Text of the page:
Newswise — RICHLAND, Wash. – Douglas Ray, who has overseen unprecedented growth of Pacific Northwest National Laboratory's fundamental science research portfolio over the past decade, has been named to lead a new office that will identify and create strategic partnering opportunities between PNNL, research universities and other scientific research institutions.

Ray was named director of strategic partnerships at the Department of Energy national laboratory and will start the new assignment today, June 1. In this role he will be responsible for creating strategic partnerships that further PNNL's institutional strategy and the scientific impact of PNNL.

"Doug is extremely well suited to this position and I look forward to working with him to develop and implement a partnership strategy that will significantly enhance our scientific stature and impact," said PNNL Director Steven Ashby.

Ray has led PNNL's Fundamental & Computational Sciences Directorate since 2006. FCSD has more than 600 staff and conducts more than $200 million of research annually focused on understanding complex adaptive systems. Ray has also been responsible for the PNNL-University of Washington Northwest Institute for Advanced Computing, the PNNL-Oregon Health & Science University Northwest Co-laboratory for Integrated 'Omics and the PNNL-University of Maryland Joint Global Change Research Institute. Under Ray's leadership, PNNL has become recognized as a leader in advanced computing, biological systems science, chemical and materials science, climate and earth systems science and particle physics.

Prior to his role with FCSD, Ray served as PNNL's deputy director for science and technology and chief research officer from 2005 to 2006, where he was responsible for integrating PNNL's science and technology base to address critical challenges in science, energy and national security, leading PNNL's strategic planning activities, and stewarding PNNL's discretionary research portfolio.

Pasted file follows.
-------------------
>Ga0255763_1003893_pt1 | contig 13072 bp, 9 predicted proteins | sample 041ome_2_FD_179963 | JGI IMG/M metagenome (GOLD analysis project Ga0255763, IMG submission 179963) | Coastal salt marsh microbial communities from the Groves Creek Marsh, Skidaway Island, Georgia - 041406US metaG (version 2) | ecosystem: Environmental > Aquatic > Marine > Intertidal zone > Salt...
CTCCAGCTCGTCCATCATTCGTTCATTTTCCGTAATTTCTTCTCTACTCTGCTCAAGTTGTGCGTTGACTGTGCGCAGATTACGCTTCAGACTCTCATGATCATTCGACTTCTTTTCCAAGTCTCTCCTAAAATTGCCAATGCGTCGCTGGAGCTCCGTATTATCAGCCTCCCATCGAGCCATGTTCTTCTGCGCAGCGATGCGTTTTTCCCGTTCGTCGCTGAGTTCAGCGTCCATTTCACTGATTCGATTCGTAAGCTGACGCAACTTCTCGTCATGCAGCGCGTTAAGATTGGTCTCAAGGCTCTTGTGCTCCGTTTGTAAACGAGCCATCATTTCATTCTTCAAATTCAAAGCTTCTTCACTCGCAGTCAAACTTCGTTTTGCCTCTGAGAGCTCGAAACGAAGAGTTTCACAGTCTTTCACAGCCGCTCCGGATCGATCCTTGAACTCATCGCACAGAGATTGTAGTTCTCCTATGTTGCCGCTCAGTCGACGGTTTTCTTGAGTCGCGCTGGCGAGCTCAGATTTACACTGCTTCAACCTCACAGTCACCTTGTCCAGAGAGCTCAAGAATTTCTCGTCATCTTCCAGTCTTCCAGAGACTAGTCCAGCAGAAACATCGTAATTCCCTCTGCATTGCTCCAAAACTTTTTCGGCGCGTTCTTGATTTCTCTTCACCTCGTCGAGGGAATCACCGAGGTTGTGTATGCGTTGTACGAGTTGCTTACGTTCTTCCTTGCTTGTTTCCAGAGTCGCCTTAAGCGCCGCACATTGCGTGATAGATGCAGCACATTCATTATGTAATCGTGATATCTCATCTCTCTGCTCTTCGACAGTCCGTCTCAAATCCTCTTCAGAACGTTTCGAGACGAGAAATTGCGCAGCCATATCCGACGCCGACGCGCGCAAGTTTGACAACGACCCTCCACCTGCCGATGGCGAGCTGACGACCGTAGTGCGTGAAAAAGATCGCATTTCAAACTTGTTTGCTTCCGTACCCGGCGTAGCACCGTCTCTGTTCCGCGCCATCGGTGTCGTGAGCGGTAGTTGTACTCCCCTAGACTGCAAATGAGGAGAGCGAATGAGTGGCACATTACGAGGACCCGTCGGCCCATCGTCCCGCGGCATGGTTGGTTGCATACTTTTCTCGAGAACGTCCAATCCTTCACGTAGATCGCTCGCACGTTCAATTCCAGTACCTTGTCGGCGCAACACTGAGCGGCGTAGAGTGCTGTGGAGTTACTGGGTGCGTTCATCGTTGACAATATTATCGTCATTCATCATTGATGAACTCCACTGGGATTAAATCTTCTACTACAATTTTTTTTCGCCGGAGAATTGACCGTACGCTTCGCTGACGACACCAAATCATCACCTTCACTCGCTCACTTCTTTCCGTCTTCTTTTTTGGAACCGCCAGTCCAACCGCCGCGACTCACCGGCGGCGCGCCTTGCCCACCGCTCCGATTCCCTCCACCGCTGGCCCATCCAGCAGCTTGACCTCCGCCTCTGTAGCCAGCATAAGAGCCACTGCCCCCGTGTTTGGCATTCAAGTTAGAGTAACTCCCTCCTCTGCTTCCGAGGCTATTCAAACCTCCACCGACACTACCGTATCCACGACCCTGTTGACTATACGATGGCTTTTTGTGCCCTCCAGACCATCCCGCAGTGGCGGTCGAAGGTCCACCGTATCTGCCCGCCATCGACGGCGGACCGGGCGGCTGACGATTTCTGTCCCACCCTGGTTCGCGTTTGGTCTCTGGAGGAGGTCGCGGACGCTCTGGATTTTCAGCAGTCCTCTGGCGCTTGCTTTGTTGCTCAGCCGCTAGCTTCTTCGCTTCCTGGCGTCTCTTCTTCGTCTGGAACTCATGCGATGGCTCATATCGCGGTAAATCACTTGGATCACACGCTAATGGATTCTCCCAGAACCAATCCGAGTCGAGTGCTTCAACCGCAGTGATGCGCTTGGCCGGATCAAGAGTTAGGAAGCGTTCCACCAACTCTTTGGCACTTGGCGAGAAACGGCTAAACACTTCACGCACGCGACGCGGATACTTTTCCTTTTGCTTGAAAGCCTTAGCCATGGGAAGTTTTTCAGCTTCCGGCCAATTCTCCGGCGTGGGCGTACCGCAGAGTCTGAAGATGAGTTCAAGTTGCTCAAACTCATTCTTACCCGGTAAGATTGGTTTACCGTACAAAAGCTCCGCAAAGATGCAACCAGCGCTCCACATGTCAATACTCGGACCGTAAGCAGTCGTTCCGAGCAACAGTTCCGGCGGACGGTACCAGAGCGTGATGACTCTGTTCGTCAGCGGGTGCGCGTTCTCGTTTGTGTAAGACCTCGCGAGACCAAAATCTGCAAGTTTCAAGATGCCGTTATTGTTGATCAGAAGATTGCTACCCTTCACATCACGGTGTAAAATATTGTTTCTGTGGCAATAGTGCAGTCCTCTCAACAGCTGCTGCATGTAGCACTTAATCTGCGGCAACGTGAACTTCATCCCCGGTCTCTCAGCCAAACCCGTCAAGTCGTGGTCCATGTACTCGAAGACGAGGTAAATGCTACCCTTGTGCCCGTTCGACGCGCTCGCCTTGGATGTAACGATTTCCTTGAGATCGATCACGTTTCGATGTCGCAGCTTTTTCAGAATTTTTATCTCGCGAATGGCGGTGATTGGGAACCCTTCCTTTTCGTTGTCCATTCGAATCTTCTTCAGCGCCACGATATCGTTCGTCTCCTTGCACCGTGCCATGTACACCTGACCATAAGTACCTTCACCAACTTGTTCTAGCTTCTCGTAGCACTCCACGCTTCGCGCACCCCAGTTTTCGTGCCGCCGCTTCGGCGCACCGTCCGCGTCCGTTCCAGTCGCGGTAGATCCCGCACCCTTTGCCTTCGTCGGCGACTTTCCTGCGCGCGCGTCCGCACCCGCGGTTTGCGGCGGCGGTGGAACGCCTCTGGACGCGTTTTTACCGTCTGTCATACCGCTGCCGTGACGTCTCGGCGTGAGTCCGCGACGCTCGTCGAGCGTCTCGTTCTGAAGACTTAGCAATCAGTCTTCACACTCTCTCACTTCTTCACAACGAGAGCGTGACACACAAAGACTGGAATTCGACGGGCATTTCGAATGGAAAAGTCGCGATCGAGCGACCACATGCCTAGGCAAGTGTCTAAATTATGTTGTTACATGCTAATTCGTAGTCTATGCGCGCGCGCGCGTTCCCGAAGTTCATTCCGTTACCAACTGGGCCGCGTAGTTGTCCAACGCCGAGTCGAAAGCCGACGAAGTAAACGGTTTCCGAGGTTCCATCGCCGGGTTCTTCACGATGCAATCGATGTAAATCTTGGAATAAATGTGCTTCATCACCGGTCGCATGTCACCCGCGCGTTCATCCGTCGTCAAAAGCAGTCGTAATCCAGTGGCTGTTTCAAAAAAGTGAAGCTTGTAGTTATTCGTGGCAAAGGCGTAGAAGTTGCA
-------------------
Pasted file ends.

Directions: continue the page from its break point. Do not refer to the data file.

Since joining PNNL as a senior research scientist in 1990, Ray has also held posts as director of PNNL's chemical sciences division, where he helped establish the Institute for Integrated Catalysis, and as deputy director of EMSL, the Environmental Molecular Sciences Laboratory, a national scientific user facility located at PNNL.

Ray earned a bachelor's degree in physics from Kalamazoo College in Michigan in 1979, and a doctorate in chemistry from the University of California at Berkeley in 1985. He was a postdoctoral research associate at the Joint Institute for Laboratory Astrophysics in Boulder, Colorado before joining PNNL.

Ray was elected a Fellow of the American Association for the Advancement of Science in 2013 for "distinguished contributions to physical chemistry and molecular spectroscopy, and for building a world-class chemistry organization at PNNL." He is a member of the American Chemical Society, the American Geophysical Union and the American Physical Society. Ray serves on the Editorial Advisory Board for the American Chemical Society's journal Energy & Fuels, and is a member of the U.S.-Japan Joint Committee for Cooperation in High Energy Physics, the Carbon Capture Simulation Initiative Board of Directors, the Joint BioEnergy Institute Board of Directors, the International Advisory Committee for the Dalian National Laboratory for Clean Energy, the International Energy Agency's Experts Group on Science for Energy and the Scientific Advisory Committee of DOE's Combustion Research Facility.

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Interdisciplinary teams at Pacific Northwest National Laboratory address many of America's most pressing issues in energy, the environment and national security through advances in basic and applied science. Founded in 1965, PNNL employs 4,300 staff and has an annual budget of more than $1 billion. It is managed by Battelle for the U.S. Department of Energy's Office of Science. As the single largest supporter of basic research in the physical sciences in the United States, the Office of Science is working to address some of the most pressing challenges of our time. For more information on PNNL, visit the PNNL News Center, or follow PNNL on Facebook, Google+, LinkedIn and Twitter.